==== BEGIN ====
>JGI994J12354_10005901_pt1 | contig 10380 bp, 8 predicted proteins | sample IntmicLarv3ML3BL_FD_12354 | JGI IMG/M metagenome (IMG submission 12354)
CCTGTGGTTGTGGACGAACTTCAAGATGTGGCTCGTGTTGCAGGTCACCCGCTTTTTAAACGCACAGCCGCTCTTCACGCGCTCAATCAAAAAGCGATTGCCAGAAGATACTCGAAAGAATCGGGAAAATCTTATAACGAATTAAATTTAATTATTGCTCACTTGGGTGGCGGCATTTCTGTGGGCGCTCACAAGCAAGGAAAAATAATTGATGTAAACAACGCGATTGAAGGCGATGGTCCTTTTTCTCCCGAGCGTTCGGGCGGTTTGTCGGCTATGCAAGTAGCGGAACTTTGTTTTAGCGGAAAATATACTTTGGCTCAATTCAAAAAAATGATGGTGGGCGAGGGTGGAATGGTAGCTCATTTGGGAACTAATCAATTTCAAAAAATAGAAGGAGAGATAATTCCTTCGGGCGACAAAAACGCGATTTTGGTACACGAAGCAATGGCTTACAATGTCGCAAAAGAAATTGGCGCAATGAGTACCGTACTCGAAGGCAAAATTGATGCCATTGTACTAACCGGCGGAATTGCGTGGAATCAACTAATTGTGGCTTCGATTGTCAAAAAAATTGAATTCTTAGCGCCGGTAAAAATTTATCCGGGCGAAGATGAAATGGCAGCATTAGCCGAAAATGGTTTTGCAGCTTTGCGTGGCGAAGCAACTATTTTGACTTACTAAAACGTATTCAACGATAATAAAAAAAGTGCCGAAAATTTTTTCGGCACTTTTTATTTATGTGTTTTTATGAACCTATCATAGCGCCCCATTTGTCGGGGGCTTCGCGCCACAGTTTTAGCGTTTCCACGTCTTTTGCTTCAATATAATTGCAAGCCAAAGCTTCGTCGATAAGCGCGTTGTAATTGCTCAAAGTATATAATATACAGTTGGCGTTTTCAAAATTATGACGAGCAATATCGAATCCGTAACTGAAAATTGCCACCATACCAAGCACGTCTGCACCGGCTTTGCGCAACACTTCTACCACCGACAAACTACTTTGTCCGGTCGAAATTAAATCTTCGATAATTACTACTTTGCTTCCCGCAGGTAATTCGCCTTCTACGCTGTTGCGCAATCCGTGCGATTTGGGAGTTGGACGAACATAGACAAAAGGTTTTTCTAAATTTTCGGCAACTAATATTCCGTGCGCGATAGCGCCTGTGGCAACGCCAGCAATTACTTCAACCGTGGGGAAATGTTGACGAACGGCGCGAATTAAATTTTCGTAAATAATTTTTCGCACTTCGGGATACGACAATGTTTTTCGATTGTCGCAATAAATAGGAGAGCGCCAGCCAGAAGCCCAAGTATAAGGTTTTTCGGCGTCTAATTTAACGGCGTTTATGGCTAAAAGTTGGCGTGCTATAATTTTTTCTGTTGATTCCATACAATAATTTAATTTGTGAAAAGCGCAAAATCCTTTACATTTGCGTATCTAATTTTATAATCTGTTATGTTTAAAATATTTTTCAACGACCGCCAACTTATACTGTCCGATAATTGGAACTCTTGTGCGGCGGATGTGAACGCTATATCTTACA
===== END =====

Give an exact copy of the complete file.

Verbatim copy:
>JGI994J12354_10005901_pt1 | contig 10380 bp, 8 predicted proteins | sample IntmicLarv3ML3BL_FD_12354 | JGI IMG/M metagenome (IMG submission 12354)
CCTGTGGTTGTGGACGAACTTCAAGATGTGGCTCGTGTTGCAGGTCACCCGCTTTTTAAACGCACAGCCGCTCTTCACGCGCTCAATCAAAAAGCGATTGCCAGAAGATACTCGAAAGAATCGGGAAAATCTTATAACGAATTAAATTTAATTATTGCTCACTTGGGTGGCGGCATTTCTGTGGGCGCTCACAAGCAAGGAAAAATAATTGATGTAAACAACGCGATTGAAGGCGATGGTCCTTTTTCTCCCGAGCGTTCGGGCGGTTTGTCGGCTATGCAAGTAGCGGAACTTTGTTTTAGCGGAAAATATACTTTGGCTCAATTCAAAAAAATGATGGTGGGCGAGGGTGGAATGGTAGCTCATTTGGGAACTAATCAATTTCAAAAAATAGAAGGAGAGATAATTCCTTCGGGCGACAAAAACGCGATTTTGGTACACGAAGCAATGGCTTACAATGTCGCAAAAGAAATTGGCGCAATGAGTACCGTACTCGAAGGCAAAATTGATGCCATTGTACTAACCGGCGGAATTGCGTGGAATCAACTAATTGTGGCTTCGATTGTCAAAAAAATTGAATTCTTAGCGCCGGTAAAAATTTATCCGGGCGAAGATGAAATGGCAGCATTAGCCGAAAATGGTTTTGCAGCTTTGCGTGGCGAAGCAACTATTTTGACTTACTAAAACGTATTCAACGATAATAAAAAAAGTGCCGAAAATTTTTTCGGCACTTTTTATTTATGTGTTTTTATGAACCTATCATAGCGCCCCATTTGTCGGGGGCTTCGCGCCACAGTTTTAGCGTTTCCACGTCTTTTGCTTCAATATAATTGCAAGCCAAAGCTTCGTCGATAAGCGCGTTGTAATTGCTCAAAGTATATAATATACAGTTGGCGTTTTCAAAATTATGACGAGCAATATCGAATCCGTAACTGAAAATTGCCACCATACCAAGCACGTCTGCACCGGCTTTGCGCAACACTTCTACCACCGACAAACTACTTTGTCCGGTCGAAATTAAATCTTCGATAATTACTACTTTGCTTCCCGCAGGTAATTCGCCTTCTACGCTGTTGCGCAATCCGTGCGATTTGGGAGTTGGACGAACATAGACAAAAGGTTTTTCTAAATTTTCGGCAACTAATATTCCGTGCGCGATAGCGCCTGTGGCAACGCCAGCAATTACTTCAACCGTGGGGAAATGTTGACGAACGGCGCGAATTAAATTTTCGTAAATAATTTTTCGCACTTCGGGATACGACAATGTTTTTCGATTGTCGCAATAAATAGGAGAGCGCCAGCCAGAAGCCCAAGTATAAGGTTTTTCGGCGTCTAATTTAACGGCGTTTATGGCTAAAAGTTGGCGTGCTATAATTTTTTCTGTTGATTCCATACAATAATTTAATTTGTGAAAAGCGCAAAATCCTTTACATTTGCGTATCTAATTTTATAATCTGTTATGTTTAAAATATTTTTCAACGACCGCCAACTTATACTGTCCGATAATTGGAACTCTTGTGCGGCGGATGTGAACGCTATATCTTACA